Home / Economy / Why we need less food in our inflation basket

What does the latest CPI data show?

After declining for three consecutive months, retail inflation rose in August to 7% from 6.71% in July. While the rise in headline inflation is small, inflation in food and beverage was a much higher 7.57%. The rise was mainly driven by cereals and products, whose inflation rose to a 103-month high of 9.57%, while inflation for vegetables and spices remained in double digits. In contrast, core inflation inched up only 6 basis points to 6.01%, which may not offer much relief, as the Reserve Bank of India’s rate-setting panel is mandated to take headline inflation into account for its monetary policy decisions.

Why has food inflation become a worry?

While food prices tend to see seasonal spikes and crashes in a 12-month cycle, this year, prices have remained elevated, due to rising global food prices, erratic rains, and second-round effect of high transportation charges due to costly fuel. The contribution of food and  beverage  items to headline inflation, which was just 17-19% in  September-October 2021, is now around 50%. In five of the past six months, the group has contributed to overall inflation more  than  its  weight of  45.86%. Since the food and beverage group dominates the inflation basket, its influence on the headline figure is more pronounced.

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How does it affect monetary policy?

With about half of the price index susceptible to seasonal factors and government policies, inflation targeting is inherently cumbersome. Volatile food prices affect the overall predictability of inflation, limiting RBI’s policy choices. So, if food items were to have a lower share in the consumption basket, predictability and efficacy of monetary policy could improve.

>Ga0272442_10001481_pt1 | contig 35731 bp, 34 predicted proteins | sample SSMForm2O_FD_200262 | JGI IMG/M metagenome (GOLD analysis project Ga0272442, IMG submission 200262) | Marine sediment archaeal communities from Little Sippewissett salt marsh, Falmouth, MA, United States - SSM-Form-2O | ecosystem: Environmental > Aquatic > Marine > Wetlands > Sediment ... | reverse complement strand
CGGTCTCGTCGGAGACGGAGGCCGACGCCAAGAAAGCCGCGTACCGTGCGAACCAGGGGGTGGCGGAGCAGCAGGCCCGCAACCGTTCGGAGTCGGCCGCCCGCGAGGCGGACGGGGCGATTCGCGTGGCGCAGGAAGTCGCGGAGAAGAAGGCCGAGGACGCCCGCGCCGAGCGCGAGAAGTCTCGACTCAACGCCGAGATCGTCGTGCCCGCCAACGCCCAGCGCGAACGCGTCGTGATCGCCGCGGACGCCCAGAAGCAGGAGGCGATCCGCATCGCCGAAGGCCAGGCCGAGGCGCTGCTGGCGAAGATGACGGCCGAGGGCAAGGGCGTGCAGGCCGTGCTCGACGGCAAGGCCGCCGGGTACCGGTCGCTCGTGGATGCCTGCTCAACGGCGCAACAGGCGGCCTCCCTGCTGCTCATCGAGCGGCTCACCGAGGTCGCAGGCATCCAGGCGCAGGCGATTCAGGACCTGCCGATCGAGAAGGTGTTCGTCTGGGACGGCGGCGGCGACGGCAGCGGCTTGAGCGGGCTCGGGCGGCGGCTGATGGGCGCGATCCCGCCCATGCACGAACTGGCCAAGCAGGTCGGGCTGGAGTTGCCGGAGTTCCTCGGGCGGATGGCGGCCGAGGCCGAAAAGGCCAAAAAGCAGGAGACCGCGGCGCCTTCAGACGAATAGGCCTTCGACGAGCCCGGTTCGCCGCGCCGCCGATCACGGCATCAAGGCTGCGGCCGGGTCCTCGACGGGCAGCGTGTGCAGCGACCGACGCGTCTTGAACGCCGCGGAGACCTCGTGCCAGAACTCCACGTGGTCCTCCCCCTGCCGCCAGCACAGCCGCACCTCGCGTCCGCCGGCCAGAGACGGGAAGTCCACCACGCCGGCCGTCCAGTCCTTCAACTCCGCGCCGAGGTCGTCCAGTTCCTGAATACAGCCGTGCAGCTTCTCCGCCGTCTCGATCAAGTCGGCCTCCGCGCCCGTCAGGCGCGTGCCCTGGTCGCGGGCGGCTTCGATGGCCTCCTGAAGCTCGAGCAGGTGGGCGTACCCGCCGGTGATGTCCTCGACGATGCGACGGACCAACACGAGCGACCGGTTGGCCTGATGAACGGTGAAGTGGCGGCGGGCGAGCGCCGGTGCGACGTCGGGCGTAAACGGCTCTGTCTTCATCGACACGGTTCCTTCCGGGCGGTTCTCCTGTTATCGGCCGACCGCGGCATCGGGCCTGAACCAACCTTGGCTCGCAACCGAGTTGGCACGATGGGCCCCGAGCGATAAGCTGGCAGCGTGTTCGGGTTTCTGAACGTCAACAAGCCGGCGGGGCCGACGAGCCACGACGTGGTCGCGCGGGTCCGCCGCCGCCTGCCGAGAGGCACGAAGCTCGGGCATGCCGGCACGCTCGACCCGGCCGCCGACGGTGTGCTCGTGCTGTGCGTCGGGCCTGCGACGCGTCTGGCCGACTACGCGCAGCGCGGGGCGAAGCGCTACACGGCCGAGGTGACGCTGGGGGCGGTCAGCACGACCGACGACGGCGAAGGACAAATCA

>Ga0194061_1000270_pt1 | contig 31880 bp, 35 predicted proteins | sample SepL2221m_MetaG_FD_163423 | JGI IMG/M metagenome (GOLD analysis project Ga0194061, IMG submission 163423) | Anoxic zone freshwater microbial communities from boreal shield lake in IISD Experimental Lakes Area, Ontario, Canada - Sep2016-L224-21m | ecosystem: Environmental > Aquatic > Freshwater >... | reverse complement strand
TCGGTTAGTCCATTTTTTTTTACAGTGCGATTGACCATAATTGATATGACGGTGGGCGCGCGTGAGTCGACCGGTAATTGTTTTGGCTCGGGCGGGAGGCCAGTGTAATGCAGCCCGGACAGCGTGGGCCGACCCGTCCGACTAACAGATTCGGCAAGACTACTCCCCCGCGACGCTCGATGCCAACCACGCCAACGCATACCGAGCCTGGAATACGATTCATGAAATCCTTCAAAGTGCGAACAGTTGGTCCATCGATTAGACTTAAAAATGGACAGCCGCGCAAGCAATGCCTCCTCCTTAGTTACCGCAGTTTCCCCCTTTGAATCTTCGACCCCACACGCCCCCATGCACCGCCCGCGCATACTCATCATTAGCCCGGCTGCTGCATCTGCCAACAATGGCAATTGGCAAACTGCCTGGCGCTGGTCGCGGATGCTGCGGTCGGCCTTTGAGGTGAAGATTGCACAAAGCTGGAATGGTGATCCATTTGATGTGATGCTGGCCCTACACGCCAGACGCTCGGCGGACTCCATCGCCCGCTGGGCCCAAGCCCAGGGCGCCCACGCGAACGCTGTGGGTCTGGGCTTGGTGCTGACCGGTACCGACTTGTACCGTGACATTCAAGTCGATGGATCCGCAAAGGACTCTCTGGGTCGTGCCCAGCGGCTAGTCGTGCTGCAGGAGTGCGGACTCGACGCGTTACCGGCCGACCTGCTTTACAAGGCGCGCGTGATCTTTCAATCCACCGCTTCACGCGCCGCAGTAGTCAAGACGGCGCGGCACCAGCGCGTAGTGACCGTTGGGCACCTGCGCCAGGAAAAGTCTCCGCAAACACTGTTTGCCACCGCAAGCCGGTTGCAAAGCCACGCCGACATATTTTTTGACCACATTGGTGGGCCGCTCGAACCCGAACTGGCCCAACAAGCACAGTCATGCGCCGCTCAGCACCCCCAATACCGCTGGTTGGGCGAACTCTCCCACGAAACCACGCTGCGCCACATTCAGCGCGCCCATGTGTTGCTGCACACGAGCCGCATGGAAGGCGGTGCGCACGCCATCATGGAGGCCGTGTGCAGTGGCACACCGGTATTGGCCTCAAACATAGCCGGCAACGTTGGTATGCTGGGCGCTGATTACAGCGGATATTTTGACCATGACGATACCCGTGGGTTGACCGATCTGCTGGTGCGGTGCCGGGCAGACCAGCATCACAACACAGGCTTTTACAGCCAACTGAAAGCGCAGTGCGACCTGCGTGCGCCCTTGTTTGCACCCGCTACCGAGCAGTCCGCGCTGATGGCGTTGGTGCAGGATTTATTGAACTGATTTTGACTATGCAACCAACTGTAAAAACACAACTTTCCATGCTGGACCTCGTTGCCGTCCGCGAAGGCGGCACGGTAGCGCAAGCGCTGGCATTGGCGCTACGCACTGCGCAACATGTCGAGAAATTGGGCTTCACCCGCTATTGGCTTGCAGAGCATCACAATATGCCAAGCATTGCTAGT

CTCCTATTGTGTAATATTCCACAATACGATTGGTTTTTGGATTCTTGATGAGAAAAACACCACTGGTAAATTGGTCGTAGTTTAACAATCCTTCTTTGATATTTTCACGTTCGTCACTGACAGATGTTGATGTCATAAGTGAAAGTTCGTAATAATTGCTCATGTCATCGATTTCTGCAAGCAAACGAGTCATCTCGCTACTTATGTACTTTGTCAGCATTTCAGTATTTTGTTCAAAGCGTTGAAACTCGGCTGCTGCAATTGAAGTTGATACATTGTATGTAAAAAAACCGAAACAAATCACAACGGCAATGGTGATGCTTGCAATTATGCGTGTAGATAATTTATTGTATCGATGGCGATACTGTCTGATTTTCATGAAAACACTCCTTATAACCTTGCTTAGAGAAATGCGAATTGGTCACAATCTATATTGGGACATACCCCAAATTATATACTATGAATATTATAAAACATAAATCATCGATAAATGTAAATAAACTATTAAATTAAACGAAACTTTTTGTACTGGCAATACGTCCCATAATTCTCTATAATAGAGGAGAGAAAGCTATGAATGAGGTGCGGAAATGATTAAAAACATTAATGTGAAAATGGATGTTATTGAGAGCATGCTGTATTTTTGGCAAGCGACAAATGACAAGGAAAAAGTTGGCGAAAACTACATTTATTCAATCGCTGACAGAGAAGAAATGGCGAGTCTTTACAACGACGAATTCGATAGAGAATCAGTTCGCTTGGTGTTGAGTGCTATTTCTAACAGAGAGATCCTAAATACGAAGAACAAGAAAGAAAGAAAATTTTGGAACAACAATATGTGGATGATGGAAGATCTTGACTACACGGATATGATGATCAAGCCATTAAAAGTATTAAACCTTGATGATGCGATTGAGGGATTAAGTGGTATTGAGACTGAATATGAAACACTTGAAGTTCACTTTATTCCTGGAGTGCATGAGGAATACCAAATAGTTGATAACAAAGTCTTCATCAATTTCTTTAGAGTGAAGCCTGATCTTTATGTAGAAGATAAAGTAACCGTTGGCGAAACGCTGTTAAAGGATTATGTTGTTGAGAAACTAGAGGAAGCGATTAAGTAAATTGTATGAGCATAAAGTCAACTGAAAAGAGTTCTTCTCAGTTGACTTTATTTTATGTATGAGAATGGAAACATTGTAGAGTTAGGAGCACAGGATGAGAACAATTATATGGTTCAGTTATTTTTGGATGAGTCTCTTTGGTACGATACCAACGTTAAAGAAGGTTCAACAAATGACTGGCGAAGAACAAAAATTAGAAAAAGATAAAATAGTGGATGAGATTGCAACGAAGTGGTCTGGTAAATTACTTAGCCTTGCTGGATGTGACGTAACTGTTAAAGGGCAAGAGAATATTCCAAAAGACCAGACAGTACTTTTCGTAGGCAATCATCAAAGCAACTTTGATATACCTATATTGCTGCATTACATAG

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Will a revision in the CPI basket help?

Definitely yes, as an update would most likely lower the weight for food items. Historically, as the income levels have improved, the share of food in consumption expenditure has declined. The latest series for CPI for Industrial Workers, which was released in October 2020, saw a downward revision of 7 percentage points in the weight of food and beverages. Unfortunately, a new CPI series is unlikely before FY25 as the results of a new Consumer Expenditure Survey currently underway are unlikely for a couple of years.

Will food inflation worries end soon?

Since food prices are generally volatile, it is difficult to predict their direction. One of the lead indicators–sowing–suggests lower crop output this year. Kharif acreage is currently 1% lower than last year, with rice sowing down 5%. However, the government has imposed curbs on rice export, which could offset supply short-ages and check prices. While lower global edible oil prices could ease pressure, milk price hikes will add to food inflation. With RBI’s hands tied on this front, the government may have to intervene further.

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